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Geekeryviews: Brightest Day #24

Written by Martin John on Wednesday, May 04 2011 and posted in Reviews

Martin John reviews Brightest Day #24!



Comic Review Cover

Credits & Solicit Info:


Written by GEOFF JOHNS and PETER J. TOMASI;
Art by IVAN REIS, PAT GLEASON, ARDIAN SYAF, SCOTT CLARK and JOE PRADO;
Cover by DAVID FINCH; 1:10 Variant Covers by IVAN REIS

In the extra-sized issue #24, a new age for the DC Universe begins! A long shadow is cast across the world in a finale that will have everyone talking! Twelve heroes and villains were resurrected, but that doesn't mean it will remain that way as the new champion of Earth is chosen!

DC Universe
48pg.
Color
$4.99 US



Review:


There are spoilers in this review.

Brightest Day used to be one of the brightest parts of my week, and then I stopped reading comics from the big two so that I could give my money to creators that are writing on the fringe and really need an extra reader. My heart loves superhero comics though (that is why I write one at http://www.foreignmattercomic.com) and I had to return in order to cover the last issue of a title I was unashamedly in love with.

I love the secondary characters of the DC universe and I have no idea why. Historically I have always picked up Aquaman titles every time they relaunch, hoping that this time will be the time it clicks. Hawkman's recent series with Geoff Johns and Rage Morales and later by Jimmy Palmiotti and Dustin Gray was fantastic, Firestorm has always intrigued me and I followed the new series by Stuart Moore, Denny O'Neil and Neil Adams made me love Deadman as a kid, and Martian Manhunter is a character that has so much potential they killed him off in order to include him in this storyline. That's not mentioning Hawk and Dove, Boomerang (John Ostrander wrote him perfectly in Suicide Squad). I have a history with these characters and I love to read about them.

The character of the week is Swamp Thing, newly resurrected as a Black Lantern in order to bring him back into the DCU. Alec Holland is also back from the dead, and I believe this is the first we've heard of him since Alan Moore revealed that he was killed and Swamp Thing was actually an Earth elemental with Alec Holland's memories. This is where I find fault in this issue, and I'm going to get geeky on your asses: Alec Holland is resurrected and then turned immediately into a Swamp Thing by the White Lantern. He comes back talking about how he remembers burning and is immediately covered in vines by the new Parliament of Trees (the forest in Star City that Green Arrow has been protecting) and quickly gets into a fight with the previous Swamp Thing (which has been corrupted), and wins. Damned if Holland doesn't get the champion button of the week for being able to think on his feet, immediately falling into the role and espousing such tidbits as "This is my world. I must protect it." I never knew Holland was a card-carrying member of Greenpeace before he went into experimenting on plants in the Bayou, did you? Totally unbelievable turn of events, Johns and Tomasi.

They also have Holland adapting well to knowing who Deadman is, and giving him a nice flowery burial, as well as dealing with an irate Hawkman digging into his newly formed plant body looking for his seemingly dead wife. I don't know about you, but if I were turned into a giant plant monster I would shit my pants. There is a suspension of disbelief that you have to bring into comics, but if you're mining the history of the DCU I have to ask that you do it with a little more believability. There is a lot happening in this issue, and Johns and Tomasi have a lot to wrap up (that's why we're paying $4.99 for 36 pages of content), but there are three two-page spreads in this issue and five splash pages... there would be room for a little more of an explanation if you wanted to be less elaborate.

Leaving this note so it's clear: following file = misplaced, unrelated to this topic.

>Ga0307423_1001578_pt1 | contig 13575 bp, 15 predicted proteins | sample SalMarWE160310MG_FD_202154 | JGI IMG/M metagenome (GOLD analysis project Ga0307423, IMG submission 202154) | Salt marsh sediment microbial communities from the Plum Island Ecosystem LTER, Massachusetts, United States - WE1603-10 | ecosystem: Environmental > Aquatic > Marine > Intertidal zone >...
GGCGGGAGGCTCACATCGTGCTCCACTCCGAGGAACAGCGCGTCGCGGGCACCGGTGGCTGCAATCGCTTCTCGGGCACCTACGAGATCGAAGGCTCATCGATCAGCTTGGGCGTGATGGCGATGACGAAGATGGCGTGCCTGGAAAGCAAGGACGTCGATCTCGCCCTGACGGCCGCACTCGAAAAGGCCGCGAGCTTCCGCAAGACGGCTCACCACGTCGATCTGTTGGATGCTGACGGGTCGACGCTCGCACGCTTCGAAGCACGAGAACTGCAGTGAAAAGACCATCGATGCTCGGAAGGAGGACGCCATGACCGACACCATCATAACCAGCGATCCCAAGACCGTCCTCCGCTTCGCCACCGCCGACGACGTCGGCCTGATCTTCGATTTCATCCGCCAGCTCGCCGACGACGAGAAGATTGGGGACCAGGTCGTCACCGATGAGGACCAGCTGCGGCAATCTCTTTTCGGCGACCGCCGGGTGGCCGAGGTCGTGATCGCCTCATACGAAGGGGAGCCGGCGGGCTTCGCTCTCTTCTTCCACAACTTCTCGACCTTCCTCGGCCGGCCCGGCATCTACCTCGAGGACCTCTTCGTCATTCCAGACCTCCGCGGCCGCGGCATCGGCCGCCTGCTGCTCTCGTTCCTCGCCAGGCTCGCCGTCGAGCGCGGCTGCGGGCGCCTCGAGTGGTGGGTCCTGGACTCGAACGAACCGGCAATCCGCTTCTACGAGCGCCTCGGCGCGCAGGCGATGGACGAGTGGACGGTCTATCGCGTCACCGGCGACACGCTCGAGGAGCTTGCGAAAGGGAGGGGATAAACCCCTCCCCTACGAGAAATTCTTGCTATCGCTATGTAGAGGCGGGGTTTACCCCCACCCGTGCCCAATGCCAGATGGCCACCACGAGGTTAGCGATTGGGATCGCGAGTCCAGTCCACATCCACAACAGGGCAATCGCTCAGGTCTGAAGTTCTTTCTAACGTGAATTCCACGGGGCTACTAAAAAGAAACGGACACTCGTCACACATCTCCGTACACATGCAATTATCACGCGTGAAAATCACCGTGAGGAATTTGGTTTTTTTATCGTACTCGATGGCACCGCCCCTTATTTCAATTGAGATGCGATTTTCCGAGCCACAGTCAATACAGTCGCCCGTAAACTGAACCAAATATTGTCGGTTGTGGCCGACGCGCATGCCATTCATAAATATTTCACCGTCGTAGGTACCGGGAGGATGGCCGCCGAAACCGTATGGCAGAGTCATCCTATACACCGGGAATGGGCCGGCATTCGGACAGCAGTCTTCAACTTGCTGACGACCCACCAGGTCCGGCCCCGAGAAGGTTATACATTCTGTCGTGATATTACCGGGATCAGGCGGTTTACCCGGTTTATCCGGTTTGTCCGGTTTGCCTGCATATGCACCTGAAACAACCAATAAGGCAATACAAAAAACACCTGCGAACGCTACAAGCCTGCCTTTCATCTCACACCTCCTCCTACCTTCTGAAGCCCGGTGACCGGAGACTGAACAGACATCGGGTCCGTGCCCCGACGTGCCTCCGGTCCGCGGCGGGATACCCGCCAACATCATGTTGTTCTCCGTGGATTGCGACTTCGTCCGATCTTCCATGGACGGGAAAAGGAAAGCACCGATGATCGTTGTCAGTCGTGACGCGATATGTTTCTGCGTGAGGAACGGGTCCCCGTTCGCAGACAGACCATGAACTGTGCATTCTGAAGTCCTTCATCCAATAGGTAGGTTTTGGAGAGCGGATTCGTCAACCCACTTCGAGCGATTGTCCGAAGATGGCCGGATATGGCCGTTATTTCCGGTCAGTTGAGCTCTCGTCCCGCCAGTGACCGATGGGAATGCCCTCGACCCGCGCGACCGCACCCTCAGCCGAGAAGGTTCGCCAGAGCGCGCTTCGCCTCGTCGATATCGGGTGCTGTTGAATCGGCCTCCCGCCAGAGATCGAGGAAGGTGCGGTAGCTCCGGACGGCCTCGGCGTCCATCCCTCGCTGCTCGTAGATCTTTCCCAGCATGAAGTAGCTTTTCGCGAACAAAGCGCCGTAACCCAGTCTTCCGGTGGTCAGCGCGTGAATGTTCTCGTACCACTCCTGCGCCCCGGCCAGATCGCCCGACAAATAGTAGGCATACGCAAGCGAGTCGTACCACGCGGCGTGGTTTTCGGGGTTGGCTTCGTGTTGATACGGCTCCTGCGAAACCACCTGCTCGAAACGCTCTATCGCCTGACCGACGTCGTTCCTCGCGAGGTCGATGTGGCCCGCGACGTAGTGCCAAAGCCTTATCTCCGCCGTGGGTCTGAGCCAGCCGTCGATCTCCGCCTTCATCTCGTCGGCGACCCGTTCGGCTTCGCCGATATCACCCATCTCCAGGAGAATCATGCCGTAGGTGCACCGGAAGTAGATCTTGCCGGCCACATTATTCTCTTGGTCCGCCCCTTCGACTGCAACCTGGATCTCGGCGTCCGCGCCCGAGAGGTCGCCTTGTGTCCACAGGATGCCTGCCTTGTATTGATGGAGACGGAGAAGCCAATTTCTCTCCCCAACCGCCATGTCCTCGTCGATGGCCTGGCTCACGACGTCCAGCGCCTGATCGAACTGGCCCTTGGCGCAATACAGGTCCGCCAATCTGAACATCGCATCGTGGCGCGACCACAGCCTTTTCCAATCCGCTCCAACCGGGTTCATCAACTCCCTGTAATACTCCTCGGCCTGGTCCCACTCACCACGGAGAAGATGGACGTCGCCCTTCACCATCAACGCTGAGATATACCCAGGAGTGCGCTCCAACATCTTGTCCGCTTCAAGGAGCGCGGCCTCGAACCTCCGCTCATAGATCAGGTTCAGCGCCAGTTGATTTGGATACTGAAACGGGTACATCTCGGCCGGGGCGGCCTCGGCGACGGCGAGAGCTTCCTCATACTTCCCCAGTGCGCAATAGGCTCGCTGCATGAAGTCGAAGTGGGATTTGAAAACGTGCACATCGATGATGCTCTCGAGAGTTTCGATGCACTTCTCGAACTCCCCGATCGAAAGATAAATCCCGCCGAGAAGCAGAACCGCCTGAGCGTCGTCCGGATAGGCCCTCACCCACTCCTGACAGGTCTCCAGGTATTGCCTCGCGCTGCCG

As for the other plotlines, Johns and Tomasi wrap everything up while teasing at new things to make you go out and buy the next biggest title. Dove loves a Deadman, Hawk is still tethered to the White Lantern somehow, Aquaman has a mystery to solve, Hawkman is angry about his wife, Martian Manhunter goes back on the shelf, Firestorm is going to blow up, and, oh, John Constantine is back in the DCU to keep an eye on Swamp Thing.

I don't understand why more of these event comics don't pack a couple of creators that have a slightly similar look onto one title, when the art for Brightest Day works. With the help of digital coloring by Peter Steigerweld gluing all of the styles together with a cohesive color scheme, it works. There are no superstars making their names on this book, but it gets the bi-monthly out on time and keeps people happy. Brightest Day has been a high-selling title from the get-go, and hasn't shown signs of slowing, and you still get amazing splashes by Reis and Co. Marvel, keep this in mind the next time one of your event comics goes south.

If it is not obvious, I'm not entirely happy with how things turned out with the ending of this series. But the ride was fun for someone that likes characters that don't usually get a lot of attention. I am grateful for that at least. Johns and Tomasi seem like they're getting ready for the next chapter, and are introducing more high-concepts into the DCU. They're getting all their ducks in a row, ordering the universe so that they can pull it apart again, and are having a fun time while they're doing it. That fun and excitement is the reason to stay around.





Review by: Martin John

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